(13) This new way of thinking is reflected in the 1992 AAMR definition of what mental retardation is (Luckasson et al., 1992).
(14) Thinking I had the dreaded Norovirus, I rushed home.
(15) The talent base in the UK – not just producers and actors but camera and sound – is unparalleled, so I think creativity will continue unabated.” Lee does recognise “massive” cultural differences between the US and UK.
(16) Despite Facebook's size and reach, and its much-vaunted role in the short-lived Arab spring , there are reasons for thinking that Twitter may be the more important service for the future of the public sphere – that is, the space in which democracies conduct public discussion.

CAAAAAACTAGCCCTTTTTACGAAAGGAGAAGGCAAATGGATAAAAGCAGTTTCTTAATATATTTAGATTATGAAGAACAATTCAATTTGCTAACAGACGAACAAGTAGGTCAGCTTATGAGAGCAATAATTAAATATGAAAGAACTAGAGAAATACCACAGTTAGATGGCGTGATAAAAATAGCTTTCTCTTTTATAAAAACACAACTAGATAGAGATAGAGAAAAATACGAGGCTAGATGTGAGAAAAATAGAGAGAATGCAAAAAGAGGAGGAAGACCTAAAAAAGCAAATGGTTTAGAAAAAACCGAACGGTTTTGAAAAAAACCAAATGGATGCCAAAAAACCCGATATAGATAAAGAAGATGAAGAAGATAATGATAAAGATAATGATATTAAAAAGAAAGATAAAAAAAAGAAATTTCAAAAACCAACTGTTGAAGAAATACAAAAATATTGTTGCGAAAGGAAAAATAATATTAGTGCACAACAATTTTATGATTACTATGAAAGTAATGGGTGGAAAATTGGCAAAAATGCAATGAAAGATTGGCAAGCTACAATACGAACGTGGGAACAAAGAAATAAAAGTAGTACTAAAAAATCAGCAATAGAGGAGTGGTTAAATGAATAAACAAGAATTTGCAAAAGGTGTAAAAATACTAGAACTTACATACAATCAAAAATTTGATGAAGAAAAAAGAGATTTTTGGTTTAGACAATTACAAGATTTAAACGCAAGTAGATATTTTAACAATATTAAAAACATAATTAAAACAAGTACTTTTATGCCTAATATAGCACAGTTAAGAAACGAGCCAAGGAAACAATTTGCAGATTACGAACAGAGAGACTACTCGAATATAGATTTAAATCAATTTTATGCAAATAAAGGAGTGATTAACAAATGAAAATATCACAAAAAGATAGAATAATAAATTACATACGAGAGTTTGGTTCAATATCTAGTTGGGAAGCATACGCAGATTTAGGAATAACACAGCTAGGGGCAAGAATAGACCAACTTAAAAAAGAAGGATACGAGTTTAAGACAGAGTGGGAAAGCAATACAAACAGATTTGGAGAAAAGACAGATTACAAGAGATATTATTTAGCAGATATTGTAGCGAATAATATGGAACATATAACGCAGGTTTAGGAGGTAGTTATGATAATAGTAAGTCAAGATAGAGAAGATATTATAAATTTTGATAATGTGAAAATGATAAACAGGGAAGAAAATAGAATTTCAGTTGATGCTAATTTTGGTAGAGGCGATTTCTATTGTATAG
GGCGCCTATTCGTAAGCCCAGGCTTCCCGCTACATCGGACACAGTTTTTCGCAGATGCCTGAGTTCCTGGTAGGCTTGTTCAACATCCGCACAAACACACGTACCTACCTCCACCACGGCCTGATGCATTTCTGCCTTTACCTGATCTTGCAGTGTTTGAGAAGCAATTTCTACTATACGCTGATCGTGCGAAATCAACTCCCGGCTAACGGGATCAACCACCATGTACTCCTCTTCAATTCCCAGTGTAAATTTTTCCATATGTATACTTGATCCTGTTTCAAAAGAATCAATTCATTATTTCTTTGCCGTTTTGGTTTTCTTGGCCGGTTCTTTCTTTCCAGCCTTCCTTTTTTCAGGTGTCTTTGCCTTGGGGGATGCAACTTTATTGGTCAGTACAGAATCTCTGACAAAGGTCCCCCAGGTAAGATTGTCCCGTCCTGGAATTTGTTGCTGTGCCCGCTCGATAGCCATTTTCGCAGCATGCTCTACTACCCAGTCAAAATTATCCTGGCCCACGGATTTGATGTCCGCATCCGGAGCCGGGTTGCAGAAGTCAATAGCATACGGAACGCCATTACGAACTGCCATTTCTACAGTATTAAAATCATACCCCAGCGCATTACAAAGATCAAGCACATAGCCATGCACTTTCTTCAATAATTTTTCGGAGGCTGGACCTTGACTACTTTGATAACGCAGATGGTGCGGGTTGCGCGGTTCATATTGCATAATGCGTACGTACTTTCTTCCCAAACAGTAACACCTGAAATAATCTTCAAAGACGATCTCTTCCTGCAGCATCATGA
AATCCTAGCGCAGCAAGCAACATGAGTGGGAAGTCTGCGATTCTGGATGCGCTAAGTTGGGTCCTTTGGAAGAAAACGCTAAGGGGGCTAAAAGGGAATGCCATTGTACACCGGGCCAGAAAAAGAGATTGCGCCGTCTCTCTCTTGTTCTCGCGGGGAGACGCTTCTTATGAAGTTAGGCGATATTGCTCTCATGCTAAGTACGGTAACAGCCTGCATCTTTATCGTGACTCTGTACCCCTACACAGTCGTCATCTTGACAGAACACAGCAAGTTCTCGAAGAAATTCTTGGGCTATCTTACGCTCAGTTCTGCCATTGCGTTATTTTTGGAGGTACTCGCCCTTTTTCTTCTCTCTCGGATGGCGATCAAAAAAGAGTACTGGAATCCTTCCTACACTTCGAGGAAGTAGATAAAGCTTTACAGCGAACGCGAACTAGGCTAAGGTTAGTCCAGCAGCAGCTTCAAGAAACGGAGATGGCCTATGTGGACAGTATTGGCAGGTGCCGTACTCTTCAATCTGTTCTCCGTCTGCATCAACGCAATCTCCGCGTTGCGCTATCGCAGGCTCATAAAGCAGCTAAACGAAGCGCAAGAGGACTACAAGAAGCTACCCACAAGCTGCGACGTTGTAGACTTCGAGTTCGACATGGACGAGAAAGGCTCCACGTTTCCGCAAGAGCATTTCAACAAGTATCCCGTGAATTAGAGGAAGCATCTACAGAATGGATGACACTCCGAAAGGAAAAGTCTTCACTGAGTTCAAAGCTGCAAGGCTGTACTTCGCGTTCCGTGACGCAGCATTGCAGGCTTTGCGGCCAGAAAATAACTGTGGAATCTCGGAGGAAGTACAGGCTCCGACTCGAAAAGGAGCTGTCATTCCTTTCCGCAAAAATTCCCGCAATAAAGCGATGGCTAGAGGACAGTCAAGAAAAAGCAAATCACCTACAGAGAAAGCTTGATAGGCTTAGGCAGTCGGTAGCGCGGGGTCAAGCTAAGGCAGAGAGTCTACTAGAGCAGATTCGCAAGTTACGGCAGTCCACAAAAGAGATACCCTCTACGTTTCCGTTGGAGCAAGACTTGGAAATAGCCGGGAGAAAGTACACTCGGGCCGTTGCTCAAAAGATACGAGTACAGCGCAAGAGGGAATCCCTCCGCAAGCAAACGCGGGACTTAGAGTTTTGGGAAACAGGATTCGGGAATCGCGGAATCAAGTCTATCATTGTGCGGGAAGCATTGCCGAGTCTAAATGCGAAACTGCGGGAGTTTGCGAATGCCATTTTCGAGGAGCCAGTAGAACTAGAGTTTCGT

(17) Nick Robins, head of the Climate Change Centre at HSBC, said: "If you think about low-carbon energy only in terms of carbon, then things look tough [in terms of not using coal].
(18) The prime minister’s spokeswoman said: “We think this can be done in line with EU and international law and it is important it is introduced and set up in the right way.
(19) James Cameron, vice-chairman of Climate Change Capital , an environmental investment group, and a member of the prime minister's Business Advisory Group , says: "I think the UK has, in essence, become a better place for green investors.
(20) A lower than normal percentage of REM sleep in these patients was consistent with their retarded intellectual development, which supports current thinking that REM sleep may be a sensitive index of brain function integrity.